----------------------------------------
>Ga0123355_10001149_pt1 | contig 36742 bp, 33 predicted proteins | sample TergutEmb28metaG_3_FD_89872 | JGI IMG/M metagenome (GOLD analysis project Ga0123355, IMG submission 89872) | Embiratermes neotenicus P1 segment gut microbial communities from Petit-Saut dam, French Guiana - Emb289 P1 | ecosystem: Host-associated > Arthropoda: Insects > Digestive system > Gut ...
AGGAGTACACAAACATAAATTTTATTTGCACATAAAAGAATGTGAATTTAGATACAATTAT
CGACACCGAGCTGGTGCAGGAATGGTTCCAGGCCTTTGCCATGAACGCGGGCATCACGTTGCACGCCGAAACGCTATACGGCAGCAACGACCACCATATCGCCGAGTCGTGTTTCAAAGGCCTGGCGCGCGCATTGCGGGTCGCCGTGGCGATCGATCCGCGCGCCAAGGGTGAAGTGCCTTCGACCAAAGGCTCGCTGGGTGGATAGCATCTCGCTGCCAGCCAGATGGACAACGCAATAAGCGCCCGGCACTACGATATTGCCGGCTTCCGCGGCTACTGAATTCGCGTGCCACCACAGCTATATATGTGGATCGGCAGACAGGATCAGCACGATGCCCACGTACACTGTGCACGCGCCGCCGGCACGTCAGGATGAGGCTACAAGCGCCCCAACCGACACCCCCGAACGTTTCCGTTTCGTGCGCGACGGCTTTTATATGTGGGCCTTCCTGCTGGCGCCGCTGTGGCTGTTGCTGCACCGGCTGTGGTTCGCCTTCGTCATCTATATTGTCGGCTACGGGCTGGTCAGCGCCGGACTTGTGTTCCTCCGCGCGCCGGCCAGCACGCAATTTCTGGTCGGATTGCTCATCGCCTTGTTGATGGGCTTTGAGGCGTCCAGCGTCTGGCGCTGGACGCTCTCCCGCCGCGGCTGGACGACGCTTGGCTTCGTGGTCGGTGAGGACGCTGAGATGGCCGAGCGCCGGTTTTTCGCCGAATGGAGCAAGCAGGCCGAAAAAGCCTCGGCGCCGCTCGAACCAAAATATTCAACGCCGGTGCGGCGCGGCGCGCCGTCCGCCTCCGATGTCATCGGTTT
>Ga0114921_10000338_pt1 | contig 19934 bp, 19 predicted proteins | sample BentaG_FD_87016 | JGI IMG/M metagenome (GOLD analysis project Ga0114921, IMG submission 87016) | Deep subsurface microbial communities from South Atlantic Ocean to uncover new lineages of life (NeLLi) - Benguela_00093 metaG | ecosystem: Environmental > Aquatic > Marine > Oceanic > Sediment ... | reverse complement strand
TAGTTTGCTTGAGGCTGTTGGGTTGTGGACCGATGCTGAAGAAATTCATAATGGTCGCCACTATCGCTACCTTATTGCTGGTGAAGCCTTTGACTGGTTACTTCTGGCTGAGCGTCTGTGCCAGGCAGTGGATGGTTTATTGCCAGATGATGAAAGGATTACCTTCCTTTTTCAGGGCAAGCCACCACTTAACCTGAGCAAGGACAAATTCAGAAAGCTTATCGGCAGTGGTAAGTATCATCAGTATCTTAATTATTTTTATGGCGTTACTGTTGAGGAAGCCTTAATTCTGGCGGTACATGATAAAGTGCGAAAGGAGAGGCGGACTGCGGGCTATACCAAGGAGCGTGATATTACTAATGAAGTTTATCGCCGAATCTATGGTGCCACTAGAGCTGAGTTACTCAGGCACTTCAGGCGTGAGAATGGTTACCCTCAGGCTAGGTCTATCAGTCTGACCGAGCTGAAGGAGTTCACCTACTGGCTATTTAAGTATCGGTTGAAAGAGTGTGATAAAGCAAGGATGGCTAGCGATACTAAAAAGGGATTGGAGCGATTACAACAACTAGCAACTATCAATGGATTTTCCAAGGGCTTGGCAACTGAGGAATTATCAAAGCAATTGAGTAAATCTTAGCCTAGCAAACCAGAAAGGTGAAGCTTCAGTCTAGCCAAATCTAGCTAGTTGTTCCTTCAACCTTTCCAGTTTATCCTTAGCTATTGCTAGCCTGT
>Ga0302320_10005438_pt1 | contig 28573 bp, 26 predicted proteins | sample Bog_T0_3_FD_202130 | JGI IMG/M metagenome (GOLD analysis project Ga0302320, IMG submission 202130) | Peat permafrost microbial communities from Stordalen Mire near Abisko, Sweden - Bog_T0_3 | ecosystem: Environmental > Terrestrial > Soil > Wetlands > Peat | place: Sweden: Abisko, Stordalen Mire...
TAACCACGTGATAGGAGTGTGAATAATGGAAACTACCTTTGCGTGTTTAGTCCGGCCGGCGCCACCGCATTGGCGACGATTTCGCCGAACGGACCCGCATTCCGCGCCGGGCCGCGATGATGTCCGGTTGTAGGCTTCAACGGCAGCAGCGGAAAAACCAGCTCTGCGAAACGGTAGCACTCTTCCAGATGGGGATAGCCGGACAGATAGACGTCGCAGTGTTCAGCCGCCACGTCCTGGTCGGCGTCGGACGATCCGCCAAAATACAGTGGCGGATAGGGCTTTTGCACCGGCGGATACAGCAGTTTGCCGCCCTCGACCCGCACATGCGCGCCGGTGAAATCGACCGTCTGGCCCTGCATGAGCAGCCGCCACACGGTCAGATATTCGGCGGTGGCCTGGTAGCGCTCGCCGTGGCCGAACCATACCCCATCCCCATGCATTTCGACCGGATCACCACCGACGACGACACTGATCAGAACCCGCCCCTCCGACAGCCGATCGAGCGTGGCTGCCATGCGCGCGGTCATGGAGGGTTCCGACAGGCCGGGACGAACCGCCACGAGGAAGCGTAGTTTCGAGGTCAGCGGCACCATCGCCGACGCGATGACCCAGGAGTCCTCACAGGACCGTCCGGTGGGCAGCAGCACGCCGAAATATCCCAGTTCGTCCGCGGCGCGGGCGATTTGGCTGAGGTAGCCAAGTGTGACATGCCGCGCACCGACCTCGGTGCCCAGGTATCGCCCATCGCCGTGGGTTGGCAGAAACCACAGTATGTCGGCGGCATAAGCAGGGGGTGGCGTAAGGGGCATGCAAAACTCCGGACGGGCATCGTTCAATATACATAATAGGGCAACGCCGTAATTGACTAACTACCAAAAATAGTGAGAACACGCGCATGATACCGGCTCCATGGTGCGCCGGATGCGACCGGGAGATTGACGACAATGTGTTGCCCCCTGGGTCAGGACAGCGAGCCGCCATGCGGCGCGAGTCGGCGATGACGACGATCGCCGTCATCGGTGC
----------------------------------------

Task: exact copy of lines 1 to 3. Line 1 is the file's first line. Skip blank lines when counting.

>Ga0123355_10001149_pt1 | contig 36742 bp, 33 predicted proteins | sample TergutEmb28metaG_3_FD_89872 | JGI IMG/M metagenome (GOLD analysis project Ga0123355, IMG submission 89872) | Embiratermes neotenicus P1 segment gut microbial communities from Petit-Saut dam, French Guiana - Emb289 P1 | ecosystem: Host-associated > Arthropoda: Insects > Digestive system > Gut ...
AGGAGTACACAAACATAAATTTTATTTGCACATAAAAGAATGTGAATTTAGATACAATTAT
CGACACCGAGCTGGTGCAGGAATGGTTCCAGGCCTTTGCCATGAACGCGGGCATCACGTTGCACGCCGAAACGCTATACGGCAGCAACGACCACCATATCGCCGAGTCGTGTTTCAAAGGCCTGGCGCGCGCATTGCGGGTCGCCGTGGCGATCGATCCGCGCGCCAAGGGTGAAGTGCCTTCGACCAAAGGCTCGCTGGGTGGATAGCATCTCGCTGCCAGCCAGATGGACAACGCAATAAGCGCCCGGCACTACGATATTGCCGGCTTCCGCGGCTACTGAATTCGCGTGCCACCACAGCTATATATGTGGATCGGCAGACAGGATCAGCACGATGCCCACGTACACTGTGCACGCGCCGCCGGCACGTCAGGATGAGGCTACAAGCGCCCCAACCGACACCCCCGAACGTTTCCGTTTCGTGCGCGACGGCTTTTATATGTGGGCCTTCCTGCTGGCGCCGCTGTGGCTGTTGCTGCACCGGCTGTGGTTCGCCTTCGTCATCTATATTGTCGGCTACGGGCTGGTCAGCGCCGGACTTGTGTTCCTCCGCGCGCCGGCCAGCACGCAATTTCTGGTCGGATTGCTCATCGCCTTGTTGATGGGCTTTGAGGCGTCCAGCGTCTGGCGCTGGACGCTCTCCCGCCGCGGCTGGACGACGCTTGGCTTCGTGGTCGGTGAGGACGCTGAGATGGCCGAGCGCCGGTTTTTCGCCGAATGGAGCAAGCAGGCCGAAAAAGCCTCGGCGCCGCTCGAACCAAAATATTCAACGCCGGTGCGGCGCGGCGCGCCGTCCGCCTCCGATGTCATCGGTTT